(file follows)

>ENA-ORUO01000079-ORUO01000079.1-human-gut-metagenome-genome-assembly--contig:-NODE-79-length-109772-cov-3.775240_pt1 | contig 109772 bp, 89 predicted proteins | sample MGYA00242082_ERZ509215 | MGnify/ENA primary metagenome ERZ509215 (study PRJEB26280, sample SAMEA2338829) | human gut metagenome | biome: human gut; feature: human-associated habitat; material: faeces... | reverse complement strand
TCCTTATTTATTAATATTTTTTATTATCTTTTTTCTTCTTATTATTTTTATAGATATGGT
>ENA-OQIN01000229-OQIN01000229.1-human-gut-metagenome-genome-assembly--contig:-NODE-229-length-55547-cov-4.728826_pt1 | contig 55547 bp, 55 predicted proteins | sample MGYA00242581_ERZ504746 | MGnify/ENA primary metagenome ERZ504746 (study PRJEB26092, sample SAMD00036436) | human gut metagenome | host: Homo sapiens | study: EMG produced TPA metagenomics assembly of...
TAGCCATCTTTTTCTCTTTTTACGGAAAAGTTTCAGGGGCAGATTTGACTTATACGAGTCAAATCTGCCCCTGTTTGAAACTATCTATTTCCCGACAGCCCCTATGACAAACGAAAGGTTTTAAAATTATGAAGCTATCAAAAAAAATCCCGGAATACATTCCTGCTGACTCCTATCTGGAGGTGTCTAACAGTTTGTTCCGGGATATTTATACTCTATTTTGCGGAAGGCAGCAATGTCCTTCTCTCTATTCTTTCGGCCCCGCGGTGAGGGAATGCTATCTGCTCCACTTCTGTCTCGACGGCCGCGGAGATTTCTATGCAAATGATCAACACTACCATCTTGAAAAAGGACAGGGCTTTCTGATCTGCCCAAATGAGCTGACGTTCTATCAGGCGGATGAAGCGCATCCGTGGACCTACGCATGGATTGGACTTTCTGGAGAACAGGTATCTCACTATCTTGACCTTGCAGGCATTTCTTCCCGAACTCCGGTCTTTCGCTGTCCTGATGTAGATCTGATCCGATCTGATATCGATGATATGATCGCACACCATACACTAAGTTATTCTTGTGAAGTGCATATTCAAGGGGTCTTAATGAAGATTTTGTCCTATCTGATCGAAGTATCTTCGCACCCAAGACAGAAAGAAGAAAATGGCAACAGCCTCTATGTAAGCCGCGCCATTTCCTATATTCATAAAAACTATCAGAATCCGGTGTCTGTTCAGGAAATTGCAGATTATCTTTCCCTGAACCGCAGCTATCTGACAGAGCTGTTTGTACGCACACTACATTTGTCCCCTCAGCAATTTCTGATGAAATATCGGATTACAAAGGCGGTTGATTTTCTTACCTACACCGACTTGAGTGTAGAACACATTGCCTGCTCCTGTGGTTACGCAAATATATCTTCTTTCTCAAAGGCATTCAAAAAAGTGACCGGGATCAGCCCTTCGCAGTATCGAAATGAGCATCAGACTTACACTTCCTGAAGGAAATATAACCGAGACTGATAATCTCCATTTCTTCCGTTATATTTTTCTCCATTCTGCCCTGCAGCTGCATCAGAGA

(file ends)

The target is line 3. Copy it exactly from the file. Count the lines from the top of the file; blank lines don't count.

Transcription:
>ENA-OQIN01000229-OQIN01000229.1-human-gut-metagenome-genome-assembly--contig:-NODE-229-length-55547-cov-4.728826_pt1 | contig 55547 bp, 55 predicted proteins | sample MGYA00242581_ERZ504746 | MGnify/ENA primary metagenome ERZ504746 (study PRJEB26092, sample SAMD00036436) | human gut metagenome | host: Homo sapiens | study: EMG produced TPA metagenomics assembly of...